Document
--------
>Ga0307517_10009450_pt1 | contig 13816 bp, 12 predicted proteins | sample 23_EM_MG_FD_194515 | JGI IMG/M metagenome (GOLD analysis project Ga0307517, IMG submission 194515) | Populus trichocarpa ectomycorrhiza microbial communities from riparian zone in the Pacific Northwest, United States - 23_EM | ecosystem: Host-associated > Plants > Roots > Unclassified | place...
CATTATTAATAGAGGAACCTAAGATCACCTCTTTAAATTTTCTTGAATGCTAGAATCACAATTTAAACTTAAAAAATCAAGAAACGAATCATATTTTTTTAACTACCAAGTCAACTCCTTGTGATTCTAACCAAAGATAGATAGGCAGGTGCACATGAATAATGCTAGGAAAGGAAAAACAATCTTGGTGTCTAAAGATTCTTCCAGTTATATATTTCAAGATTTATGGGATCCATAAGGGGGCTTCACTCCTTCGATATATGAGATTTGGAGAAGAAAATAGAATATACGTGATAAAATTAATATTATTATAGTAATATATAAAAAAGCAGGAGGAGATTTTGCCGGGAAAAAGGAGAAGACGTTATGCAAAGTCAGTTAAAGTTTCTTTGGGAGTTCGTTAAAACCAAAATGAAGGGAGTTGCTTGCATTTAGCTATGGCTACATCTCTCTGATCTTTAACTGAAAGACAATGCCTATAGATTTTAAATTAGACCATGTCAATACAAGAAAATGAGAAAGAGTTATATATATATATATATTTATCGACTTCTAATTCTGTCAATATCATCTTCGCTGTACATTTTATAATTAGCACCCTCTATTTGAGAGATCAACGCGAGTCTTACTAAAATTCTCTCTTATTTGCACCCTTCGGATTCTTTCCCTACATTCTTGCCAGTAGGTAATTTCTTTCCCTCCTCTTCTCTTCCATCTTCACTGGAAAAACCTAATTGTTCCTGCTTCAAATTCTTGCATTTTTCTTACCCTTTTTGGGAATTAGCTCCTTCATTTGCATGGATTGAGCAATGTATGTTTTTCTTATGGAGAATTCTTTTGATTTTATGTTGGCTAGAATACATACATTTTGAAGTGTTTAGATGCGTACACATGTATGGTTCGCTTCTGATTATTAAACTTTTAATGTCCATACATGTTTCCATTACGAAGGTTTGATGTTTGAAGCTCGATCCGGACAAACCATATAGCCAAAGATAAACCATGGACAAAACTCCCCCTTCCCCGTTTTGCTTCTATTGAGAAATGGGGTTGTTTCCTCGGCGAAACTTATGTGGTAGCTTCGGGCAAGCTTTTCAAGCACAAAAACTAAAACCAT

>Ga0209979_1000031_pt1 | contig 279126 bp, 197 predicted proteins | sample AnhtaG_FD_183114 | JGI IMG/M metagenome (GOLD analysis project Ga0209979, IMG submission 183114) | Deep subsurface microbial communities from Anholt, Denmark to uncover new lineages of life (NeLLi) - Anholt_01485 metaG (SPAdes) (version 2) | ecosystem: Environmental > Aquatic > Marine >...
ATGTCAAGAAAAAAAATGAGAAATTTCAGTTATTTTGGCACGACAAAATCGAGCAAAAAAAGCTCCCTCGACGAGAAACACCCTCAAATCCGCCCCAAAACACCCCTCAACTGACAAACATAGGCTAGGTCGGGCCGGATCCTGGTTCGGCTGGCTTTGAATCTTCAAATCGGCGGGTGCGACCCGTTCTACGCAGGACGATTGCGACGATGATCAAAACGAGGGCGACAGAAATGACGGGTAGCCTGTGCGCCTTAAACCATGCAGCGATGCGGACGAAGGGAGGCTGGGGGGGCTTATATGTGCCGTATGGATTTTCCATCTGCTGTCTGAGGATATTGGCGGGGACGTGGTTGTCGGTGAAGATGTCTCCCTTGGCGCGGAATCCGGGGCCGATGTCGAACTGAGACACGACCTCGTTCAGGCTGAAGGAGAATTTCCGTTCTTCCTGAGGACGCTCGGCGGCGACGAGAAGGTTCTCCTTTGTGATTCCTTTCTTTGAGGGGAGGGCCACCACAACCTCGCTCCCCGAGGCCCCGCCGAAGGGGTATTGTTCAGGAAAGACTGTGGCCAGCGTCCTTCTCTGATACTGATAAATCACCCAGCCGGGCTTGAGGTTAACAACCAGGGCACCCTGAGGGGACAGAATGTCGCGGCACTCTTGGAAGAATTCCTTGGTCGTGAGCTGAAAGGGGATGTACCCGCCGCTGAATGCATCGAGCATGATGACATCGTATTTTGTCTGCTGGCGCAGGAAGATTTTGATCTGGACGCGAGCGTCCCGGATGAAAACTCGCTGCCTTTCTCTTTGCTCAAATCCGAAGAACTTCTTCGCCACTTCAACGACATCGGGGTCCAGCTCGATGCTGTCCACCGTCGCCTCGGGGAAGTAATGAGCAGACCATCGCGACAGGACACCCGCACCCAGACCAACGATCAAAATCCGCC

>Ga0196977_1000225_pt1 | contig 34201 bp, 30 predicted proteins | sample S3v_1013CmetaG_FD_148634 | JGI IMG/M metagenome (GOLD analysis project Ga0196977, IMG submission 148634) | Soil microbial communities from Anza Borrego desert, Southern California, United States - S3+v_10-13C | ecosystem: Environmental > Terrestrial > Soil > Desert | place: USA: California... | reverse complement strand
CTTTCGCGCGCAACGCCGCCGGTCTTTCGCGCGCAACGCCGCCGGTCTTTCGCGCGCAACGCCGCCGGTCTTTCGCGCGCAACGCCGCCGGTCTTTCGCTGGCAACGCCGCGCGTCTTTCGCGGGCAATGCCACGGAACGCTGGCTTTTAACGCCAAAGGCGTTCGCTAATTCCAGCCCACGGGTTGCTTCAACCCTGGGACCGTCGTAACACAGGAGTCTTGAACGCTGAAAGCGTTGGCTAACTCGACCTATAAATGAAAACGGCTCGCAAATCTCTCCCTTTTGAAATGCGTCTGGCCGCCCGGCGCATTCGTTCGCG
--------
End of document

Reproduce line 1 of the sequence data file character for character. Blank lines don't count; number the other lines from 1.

>Ga0307517_10009450_pt1 | contig 13816 bp, 12 predicted proteins | sample 23_EM_MG_FD_194515 | JGI IMG/M metagenome (GOLD analysis project Ga0307517, IMG submission 194515) | Populus trichocarpa ectomycorrhiza microbial communities from riparian zone in the Pacific Northwest, United States - 23_EM | ecosystem: Host-associated > Plants > Roots > Unclassified | place...